Turkish President Recep Tayyip Erdogan has warned Europe it could face new threats from “terrorist” groups if Libya’s United Nations-recognised government in Tripoli were to fall, in an article published in Politico.
In the article released on Saturday, the eve of a Libya peace conference in Berlin, Erdogan said the European Union’s failure to adequately support the Government of National Accord (GNA) would be “a betrayal of its own core values, including democracy and human rights”.
“Europe will encounter a fresh set of problems and threats if Libya’s legitimate government were to fall,” Erdogan wrote.
“Terrorist organisations such as ISIS [ISIL] and al-Qaeda, which suffered a military defeat in Syria and Iraq, will find a fertile ground to get back on their feet,” he added.
“Keeping in mind that Europe is less interested in providing military support to Libya, the obvious choice is to work with Turkey, which has already promised military assistance,” Erdogan continued.
“We will train Libya’s security forces and help them combat terrorism, human trafficking and other serious threats against international security,” he added.
Renegade military commander Khalifa Haftar’s eastern-based forces have been engaged in an offensive on Tripoli for more than nine months targeting the GNA led by Fayez al-Sarraj. The fighting has killed more than 2,000 people, including some 280 civilians, and displaced tens of thousands of others.
In a joint initiative, Turkey and Russia have brokered a ceasefire but Haftar walked away from talks in Moscow this week aimed at finalising the truce agreement.
A furious Erdogan warned on Tuesday that Turkey will not refrain from “teaching a lesson” to Haftar’s self-styled Libyan National Army (LNA) forces if their attacks against the GNA continue.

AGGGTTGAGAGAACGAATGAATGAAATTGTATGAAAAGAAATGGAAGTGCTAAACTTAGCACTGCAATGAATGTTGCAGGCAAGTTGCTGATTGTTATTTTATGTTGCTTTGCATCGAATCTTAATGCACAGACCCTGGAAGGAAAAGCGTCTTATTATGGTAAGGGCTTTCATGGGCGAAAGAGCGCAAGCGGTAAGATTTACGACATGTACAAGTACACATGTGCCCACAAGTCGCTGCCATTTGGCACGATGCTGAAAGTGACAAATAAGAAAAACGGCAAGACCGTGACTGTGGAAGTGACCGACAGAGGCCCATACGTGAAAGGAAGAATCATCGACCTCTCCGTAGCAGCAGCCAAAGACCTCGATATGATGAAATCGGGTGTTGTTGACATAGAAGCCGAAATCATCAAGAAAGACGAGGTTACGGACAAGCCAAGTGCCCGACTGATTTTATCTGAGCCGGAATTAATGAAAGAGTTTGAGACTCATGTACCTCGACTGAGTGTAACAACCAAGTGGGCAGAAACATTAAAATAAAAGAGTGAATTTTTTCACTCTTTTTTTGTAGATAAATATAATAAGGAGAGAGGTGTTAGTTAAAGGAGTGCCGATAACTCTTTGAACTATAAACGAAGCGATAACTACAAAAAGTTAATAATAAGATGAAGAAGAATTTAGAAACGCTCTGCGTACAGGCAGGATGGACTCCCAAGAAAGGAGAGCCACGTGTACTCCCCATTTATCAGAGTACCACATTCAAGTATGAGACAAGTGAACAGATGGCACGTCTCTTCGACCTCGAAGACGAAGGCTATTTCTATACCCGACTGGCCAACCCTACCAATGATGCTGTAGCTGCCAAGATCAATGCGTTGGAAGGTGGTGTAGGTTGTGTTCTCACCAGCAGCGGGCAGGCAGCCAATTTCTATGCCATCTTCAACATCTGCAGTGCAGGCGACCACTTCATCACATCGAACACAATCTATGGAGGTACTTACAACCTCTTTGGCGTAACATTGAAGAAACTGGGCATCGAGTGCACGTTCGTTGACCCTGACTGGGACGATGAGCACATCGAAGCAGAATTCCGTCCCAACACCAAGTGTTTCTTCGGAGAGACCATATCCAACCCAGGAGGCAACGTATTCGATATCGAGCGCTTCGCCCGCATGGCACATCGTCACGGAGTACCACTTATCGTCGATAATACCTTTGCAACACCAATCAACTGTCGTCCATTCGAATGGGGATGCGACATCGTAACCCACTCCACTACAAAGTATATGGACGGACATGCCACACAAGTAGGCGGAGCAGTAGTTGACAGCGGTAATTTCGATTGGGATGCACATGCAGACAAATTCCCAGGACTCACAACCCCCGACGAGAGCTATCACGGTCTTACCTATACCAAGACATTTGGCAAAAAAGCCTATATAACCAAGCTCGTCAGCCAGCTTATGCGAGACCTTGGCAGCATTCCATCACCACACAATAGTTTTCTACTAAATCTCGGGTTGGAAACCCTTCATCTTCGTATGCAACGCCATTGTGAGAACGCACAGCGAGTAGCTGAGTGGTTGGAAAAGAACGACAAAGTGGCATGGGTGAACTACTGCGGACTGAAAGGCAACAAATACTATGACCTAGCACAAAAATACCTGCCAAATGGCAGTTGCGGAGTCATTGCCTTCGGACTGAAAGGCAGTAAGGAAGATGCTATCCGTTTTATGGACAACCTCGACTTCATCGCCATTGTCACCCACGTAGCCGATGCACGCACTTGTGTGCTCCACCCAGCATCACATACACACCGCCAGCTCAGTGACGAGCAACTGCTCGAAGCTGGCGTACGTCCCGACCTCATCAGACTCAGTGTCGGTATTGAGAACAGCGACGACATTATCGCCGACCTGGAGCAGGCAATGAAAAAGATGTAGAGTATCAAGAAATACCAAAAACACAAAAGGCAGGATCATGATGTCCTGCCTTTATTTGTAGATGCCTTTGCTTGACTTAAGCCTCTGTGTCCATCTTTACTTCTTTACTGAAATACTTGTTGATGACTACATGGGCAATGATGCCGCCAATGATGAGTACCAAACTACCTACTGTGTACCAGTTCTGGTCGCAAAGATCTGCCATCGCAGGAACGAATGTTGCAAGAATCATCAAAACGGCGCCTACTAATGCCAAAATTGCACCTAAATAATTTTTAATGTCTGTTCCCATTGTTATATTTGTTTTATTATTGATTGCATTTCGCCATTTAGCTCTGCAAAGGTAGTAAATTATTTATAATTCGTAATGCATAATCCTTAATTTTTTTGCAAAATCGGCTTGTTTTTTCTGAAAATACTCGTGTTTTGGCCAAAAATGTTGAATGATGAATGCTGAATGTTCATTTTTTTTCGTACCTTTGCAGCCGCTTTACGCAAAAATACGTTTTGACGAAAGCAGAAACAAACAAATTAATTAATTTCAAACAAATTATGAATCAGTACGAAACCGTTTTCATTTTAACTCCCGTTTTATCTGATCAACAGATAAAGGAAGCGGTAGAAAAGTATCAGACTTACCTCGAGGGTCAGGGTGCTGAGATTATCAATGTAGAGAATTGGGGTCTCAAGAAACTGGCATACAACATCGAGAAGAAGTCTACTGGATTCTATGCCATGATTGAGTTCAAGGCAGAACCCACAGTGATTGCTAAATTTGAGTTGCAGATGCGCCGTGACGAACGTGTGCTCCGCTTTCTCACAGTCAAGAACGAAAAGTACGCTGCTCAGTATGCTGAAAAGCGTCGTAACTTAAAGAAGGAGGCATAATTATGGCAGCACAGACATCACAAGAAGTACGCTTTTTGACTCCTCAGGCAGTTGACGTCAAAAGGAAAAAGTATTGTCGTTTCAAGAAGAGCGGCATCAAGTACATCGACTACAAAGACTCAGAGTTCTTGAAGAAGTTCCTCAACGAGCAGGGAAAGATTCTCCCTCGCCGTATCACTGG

Both the LNA and GNA conditionally agreed to a truce brokered by Turkey and Russia last week, however, new fighting has been reported.
‘Mistake of historic proportions’
Erdogan’s government backs al-Sarraj and the Turkish parliament approved the deployment of troops to Libya earlier this month after the signing of controversial security and maritime deals between Tripoli and Ankara.
Sources told Al Jazeera about 180 Turkish forces are believed to already be in Libya acting as military advisers and trainers.
“So far, the Turkish military hasn’t stated anything about the potential size of the deployment to Libya to support the GNA, but we’re told the military will not be involved in combat,” said Al Jazeera’s Sinem Koseoglu, reporting from Istanbul.
“To leave Libya at the mercy of a warlord would be a mistake of historic proportions,” Erdogan wrote in his article, in a veiled reference to Haftar.
His article comes a day before the key conference on the Libya crisis in Berlin, which is expected to be attended by representatives of Libya’s warring sides and several world powers.